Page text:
Tuesday, October 9, 2012

Slow Cooker Dill Butter Salmon

Becca here with my very favorite way to cook salmon.  It runs a close second to this Creamy Parmesan Topped Flounder in the seafood category in my opinion.  Best of all, it's virtually foolproof and makes use of your slow cooker!  I know seafood in the slow cooker sounds just wrong, but the key is the foil packets.  I've been making salmon this way for years, and have yet to have a batch not turn out good!  I first saw the idea for this cooking method here, in 2008, and have adapted it to suit my family's tastes.  When I was pregnant with each of my sons I craved the dill butter salmon from Logan's Roadhouse, which was my inspiration for my seasonings.  The sliver of butter on top is small, but necessary to keep the salmon from sticking, and adds a bit of extra moisture to ensure the salmon is perfectly cooked and not dry.  Enjoy!

Place each salmon fillet onto a large square of foil.  I used frozen 6 ounce fillets this day, and cooked them on high in my 7 quart slow cooker for 3 1/2 hours.  I think 3-4 hours would have still kept them in the perfect range.  Although you have a fairly large window of opportunity, you will less cooking time if your salmon is fresh, or smaller pieces.  I usually cook 4 ounce frozen pieces for 2 1/2 hours.

Top each fillet with a small pat of butter (I use about 1/2 Tablespoon per piece of salmon) and 1 teaspoon of dried dill weed.  Add a dash of salt.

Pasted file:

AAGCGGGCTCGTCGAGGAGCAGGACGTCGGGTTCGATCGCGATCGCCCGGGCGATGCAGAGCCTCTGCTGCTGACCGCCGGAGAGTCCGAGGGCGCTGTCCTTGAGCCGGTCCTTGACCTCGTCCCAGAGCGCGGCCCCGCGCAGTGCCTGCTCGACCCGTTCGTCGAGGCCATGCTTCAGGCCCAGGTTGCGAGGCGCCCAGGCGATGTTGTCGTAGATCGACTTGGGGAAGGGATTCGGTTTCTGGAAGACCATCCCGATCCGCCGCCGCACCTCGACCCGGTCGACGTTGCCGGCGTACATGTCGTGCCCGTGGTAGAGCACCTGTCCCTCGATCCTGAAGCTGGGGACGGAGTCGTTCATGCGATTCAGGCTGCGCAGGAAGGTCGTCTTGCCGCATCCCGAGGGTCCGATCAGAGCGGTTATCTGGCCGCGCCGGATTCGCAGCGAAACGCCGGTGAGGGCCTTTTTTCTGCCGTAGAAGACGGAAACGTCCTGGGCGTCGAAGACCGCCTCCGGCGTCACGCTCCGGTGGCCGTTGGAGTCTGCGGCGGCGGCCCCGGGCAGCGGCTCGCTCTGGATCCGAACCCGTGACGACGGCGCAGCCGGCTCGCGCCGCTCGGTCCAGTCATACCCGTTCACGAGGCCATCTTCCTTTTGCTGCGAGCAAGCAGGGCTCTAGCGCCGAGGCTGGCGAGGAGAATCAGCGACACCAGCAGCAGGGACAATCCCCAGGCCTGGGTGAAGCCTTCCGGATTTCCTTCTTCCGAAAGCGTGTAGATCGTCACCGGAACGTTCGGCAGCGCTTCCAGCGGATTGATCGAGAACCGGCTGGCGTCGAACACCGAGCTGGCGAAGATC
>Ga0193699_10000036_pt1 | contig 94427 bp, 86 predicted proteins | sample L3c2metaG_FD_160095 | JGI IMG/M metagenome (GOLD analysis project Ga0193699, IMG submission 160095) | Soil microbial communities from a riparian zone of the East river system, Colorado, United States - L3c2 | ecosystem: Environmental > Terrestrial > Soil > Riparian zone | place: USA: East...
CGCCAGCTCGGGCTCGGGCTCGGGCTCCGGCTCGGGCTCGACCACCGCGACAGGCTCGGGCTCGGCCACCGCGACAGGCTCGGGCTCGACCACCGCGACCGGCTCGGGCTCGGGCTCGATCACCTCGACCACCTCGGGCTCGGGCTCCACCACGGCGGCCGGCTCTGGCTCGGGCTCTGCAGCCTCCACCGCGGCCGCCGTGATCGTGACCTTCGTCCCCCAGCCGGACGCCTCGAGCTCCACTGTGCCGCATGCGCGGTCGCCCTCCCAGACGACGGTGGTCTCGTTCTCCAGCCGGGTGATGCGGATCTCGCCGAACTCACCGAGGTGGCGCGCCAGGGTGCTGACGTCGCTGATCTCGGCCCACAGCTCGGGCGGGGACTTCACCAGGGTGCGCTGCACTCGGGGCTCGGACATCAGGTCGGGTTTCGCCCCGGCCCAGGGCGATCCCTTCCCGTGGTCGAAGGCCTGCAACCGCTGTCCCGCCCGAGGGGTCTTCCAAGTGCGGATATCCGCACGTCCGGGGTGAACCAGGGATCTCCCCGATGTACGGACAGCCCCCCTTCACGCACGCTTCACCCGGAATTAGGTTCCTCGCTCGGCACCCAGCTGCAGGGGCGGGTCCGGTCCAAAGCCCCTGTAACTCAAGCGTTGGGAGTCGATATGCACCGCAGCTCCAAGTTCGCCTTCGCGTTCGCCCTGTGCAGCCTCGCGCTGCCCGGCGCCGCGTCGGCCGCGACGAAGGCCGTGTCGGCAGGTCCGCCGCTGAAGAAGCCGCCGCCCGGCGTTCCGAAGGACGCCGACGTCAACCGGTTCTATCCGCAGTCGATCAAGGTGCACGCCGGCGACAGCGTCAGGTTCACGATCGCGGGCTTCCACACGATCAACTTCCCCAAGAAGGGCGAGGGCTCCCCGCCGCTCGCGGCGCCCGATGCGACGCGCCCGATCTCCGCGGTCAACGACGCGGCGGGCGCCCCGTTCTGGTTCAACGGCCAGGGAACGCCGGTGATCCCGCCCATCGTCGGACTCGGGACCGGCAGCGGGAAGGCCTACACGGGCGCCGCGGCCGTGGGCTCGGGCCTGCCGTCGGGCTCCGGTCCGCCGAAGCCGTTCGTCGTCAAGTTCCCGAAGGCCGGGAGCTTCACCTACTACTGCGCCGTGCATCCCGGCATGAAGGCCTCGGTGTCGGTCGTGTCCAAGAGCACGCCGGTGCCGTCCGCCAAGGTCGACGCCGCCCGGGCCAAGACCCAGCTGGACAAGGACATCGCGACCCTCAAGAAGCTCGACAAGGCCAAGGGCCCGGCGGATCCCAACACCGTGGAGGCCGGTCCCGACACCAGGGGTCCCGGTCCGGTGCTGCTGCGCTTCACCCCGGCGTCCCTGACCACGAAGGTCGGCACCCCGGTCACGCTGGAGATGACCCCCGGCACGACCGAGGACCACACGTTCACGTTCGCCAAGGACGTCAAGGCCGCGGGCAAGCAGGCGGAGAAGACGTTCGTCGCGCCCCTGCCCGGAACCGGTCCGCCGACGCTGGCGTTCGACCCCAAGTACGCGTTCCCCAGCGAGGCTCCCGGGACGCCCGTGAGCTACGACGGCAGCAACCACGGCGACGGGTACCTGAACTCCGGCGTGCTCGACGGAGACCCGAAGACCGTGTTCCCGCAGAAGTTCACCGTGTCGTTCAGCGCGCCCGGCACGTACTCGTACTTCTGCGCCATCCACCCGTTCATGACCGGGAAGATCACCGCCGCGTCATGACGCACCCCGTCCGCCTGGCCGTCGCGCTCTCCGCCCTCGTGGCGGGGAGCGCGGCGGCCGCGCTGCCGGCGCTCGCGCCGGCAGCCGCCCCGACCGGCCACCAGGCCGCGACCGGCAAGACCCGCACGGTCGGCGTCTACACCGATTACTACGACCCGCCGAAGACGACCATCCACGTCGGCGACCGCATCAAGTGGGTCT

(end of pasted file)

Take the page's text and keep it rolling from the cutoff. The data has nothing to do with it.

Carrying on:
Fold up into a tightly sealed pouch so that the salmon can steam into the slow cooker.  I fold the top over first, then the bottom, and then fold the two sides up onto the top so it's nice & airtight.

Place the packets into the slow cooker (it's fine to stack them) and cook for desired time.  Like I mentioned above, I cook frozen 6 ounce fillets for about 3 1/2 hours, frozen 4 ounce fillets about 2 1/2 hours.  Don't be afraid to remove one packet and check it if you're getting worried about it being overdone, you can always wrap it up and put it back to finish cooking, or change the setting to low if it's almost finished! 
If you don't love the smell of salmon cooking (or are pregnant :) I recommend putting the slow cooker in the garage or back porch.  I've been able to eat many a dinner that I wouldn't have otherwise if I'd been smelling it all day by simply letting the food cook where I can't smell it. 
I hope you'll try this recipe, it's a unique cooking method that I think you'll love having in your repertoire of dinner recipes!

1 comment:

  1. Thank you for your recipe! I was looking for a how long to cook my frozen salmon fillets in the crockpot, and am trying your method tonight.